It’s a different time and a different age. It doesn’t stop when you get inside your front door. It persists through social media. What the Boys and Girls Clubs do is create connections and relationships. I think the solutions to these kinds of things are creating those connections and these are pretty bright kids in the world today. Explain things to them and make them increasingly aware of how harmful it is. There will be those who will refuse to take the hint and, invariably, those people wind up on the outside of society. It never happens on our timetable, but universal justice gets weeded out much more slowly than we would like, but I think if we continue to create those connections, number one, increase the level of awareness amongst the youth or others as to how harmful the damage can be, that will at least give you some concrete steps you can take.

In 2016 the USA had 60,000 deaths by drugs, 37,461 deaths by motor vehicle, 7,105 handgun murders, 1,604 knife murders and 472 rifle murders. Why is this discussion centered on rifles?

Walthall: Those numbers seem right to me based on the studies that I have seen. By and far, handguns cause the most fatalities in this country. Two thirds of deaths are suicides and the rest are homicides.

When those two African American teenagers were shot to death on my block, they were handgun shootings. Looking at what happened in Vegas, of course, that shooter had a modified semi-automatic AR15, which is legal with bump stocks. Then, it became fully automatic. He killed 57 people, including himself, and shot an additional 422 people, and you fire 1,100 rounds in 10 minutes. I am not trying to shy away from this topic, restricting certain types of weapons. I do think that the number one issue in terms of the legal side is access. I have at least one friend who has an AR15. He keeps it in his gun safe, but I do think that the news focuses so much on these. Also, when you look at the deadliest shootings that have happened in the street, four of the five have happened since 2012. A ban on assault weapons — that’s not going to work. The Bushmaster rifle that was used in Connecticut — there was an existing ban at the time, Bushmaster designed that weapon around that law. It was legal. It’s not that I think those types of laws are futile. They have been passed in the federal court system. I do think that the primary issue in these situations is access, and that’s one of the most viable solutions as a community.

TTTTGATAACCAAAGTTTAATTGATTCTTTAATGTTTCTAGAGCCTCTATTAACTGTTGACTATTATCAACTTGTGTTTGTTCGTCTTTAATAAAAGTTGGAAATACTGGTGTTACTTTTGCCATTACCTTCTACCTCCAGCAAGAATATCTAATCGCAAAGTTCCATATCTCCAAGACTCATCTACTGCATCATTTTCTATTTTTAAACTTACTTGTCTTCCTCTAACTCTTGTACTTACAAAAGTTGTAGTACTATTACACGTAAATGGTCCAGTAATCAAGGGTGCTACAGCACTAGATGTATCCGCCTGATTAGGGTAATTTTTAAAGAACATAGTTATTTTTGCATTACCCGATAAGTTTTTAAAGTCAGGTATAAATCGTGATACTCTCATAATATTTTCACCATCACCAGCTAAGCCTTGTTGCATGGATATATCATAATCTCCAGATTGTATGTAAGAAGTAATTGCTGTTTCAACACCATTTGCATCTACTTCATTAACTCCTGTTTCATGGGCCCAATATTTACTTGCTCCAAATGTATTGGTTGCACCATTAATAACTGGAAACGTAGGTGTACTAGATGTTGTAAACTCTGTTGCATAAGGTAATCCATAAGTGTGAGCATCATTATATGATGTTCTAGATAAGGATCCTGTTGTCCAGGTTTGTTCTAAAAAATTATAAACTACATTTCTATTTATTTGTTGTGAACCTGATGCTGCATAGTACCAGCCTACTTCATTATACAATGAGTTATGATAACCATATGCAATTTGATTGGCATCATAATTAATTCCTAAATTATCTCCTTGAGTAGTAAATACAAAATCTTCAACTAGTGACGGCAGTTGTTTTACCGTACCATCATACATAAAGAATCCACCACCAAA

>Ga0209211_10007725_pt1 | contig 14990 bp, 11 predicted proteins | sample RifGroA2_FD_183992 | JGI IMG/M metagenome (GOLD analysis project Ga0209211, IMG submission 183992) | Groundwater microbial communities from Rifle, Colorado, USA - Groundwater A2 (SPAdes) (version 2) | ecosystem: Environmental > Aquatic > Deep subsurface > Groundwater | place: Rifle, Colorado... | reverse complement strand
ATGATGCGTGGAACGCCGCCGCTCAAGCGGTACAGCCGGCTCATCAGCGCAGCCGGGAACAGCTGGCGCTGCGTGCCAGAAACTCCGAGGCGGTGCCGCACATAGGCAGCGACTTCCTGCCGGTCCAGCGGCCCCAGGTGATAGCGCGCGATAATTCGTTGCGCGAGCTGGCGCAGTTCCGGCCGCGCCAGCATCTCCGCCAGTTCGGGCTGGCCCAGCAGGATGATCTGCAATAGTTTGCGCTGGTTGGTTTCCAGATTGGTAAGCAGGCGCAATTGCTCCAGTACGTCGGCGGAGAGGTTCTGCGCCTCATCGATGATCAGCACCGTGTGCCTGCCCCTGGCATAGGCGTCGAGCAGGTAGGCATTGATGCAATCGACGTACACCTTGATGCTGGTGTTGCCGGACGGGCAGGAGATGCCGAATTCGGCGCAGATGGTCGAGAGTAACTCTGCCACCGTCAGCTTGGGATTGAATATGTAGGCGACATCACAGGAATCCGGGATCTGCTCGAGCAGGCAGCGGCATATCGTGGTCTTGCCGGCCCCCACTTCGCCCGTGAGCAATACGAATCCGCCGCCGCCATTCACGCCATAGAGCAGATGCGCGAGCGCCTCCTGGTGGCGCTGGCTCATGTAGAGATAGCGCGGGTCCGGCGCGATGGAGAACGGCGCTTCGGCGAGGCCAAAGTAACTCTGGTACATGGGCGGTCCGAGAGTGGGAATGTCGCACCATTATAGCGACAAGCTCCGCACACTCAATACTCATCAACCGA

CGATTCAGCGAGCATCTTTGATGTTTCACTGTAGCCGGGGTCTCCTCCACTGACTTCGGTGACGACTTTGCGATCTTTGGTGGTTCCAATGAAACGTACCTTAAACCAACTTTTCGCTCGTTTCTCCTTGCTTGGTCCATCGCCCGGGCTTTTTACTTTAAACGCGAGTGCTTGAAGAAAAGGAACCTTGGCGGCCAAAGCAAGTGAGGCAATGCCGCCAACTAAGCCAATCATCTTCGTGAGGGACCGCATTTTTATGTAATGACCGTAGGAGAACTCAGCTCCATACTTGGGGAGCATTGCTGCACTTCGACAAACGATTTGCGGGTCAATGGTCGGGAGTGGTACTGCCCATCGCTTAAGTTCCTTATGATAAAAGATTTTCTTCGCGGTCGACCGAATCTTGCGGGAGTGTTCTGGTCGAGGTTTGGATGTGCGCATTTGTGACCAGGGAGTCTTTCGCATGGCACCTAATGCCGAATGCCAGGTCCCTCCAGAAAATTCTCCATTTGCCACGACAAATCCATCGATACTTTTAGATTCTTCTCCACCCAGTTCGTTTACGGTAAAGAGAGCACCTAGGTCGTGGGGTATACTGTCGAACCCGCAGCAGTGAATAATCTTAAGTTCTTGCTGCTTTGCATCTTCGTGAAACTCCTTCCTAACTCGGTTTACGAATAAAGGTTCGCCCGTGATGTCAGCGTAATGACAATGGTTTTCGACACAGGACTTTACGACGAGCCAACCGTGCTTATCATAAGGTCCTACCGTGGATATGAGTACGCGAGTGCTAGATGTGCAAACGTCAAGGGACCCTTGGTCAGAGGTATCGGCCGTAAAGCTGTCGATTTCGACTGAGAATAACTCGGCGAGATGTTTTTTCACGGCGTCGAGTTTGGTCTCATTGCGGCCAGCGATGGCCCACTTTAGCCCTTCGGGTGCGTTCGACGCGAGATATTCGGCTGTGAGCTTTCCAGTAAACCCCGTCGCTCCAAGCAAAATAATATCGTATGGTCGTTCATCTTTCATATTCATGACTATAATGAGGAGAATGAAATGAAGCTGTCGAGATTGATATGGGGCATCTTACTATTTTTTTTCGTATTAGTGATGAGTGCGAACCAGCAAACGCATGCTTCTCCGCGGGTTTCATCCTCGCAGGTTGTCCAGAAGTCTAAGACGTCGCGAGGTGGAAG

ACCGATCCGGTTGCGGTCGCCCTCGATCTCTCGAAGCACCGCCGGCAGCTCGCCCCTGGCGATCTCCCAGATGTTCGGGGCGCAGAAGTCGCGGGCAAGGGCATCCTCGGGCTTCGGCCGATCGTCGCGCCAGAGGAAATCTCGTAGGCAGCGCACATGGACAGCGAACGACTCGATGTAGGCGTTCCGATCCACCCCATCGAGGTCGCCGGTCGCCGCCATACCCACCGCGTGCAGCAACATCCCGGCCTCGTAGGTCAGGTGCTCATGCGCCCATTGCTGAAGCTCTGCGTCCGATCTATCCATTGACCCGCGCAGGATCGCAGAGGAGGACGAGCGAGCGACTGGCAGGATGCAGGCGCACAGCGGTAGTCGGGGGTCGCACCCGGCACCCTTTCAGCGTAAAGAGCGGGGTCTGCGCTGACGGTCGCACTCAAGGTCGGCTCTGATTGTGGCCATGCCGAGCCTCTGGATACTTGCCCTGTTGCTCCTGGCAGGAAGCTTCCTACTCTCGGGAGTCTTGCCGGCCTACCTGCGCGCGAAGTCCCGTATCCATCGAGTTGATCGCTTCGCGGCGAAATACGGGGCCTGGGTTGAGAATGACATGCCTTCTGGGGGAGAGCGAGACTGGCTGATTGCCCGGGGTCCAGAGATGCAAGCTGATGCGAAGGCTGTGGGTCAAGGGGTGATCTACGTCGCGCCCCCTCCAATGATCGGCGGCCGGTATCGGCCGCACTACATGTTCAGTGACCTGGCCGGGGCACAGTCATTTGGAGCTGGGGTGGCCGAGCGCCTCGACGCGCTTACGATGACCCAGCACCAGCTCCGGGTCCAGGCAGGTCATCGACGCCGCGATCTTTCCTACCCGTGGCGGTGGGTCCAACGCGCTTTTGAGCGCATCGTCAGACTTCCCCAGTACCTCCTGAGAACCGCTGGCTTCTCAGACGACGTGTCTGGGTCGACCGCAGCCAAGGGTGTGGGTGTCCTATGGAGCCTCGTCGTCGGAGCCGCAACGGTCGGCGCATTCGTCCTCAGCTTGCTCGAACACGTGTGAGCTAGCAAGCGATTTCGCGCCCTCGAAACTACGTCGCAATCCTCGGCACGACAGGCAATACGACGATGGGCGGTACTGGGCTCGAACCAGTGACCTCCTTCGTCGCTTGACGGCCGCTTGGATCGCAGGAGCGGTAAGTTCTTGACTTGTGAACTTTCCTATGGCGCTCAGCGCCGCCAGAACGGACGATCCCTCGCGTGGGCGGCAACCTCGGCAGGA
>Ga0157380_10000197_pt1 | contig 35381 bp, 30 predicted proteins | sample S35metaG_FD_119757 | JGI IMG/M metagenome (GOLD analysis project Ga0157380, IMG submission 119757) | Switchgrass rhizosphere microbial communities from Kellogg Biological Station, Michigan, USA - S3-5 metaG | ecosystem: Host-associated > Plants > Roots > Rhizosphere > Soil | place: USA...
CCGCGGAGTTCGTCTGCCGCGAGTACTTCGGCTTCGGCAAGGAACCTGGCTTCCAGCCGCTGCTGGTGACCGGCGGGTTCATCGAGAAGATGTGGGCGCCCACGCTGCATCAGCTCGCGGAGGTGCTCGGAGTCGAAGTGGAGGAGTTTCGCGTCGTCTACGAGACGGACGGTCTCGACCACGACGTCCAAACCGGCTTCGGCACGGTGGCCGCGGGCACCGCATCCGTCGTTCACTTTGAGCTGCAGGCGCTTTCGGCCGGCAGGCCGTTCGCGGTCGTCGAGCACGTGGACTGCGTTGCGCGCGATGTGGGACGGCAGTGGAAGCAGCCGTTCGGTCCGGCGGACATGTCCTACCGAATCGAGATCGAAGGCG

Hunter: As we sit here today we have no idea how many assault-style weapons are in the possession of the public, with estimates as low as 2 million and as high as 20 million. We don’t know. All of the legislation that has been proposed has not envisioned the confiscation of the guns; those firearms will continue to be out there.

Why is there a focus on that? There is power and influence in division.

There is money in division, and these kinds of rifles look fierce. They look like an M16 or an M4, or a fully automatic AK47. They symbolize a wedge that people can use to create this difference of opinion and manipulate emotion when, again, the facts are that these style of rifles, by and large, are not the issue. It is the inappropriate access.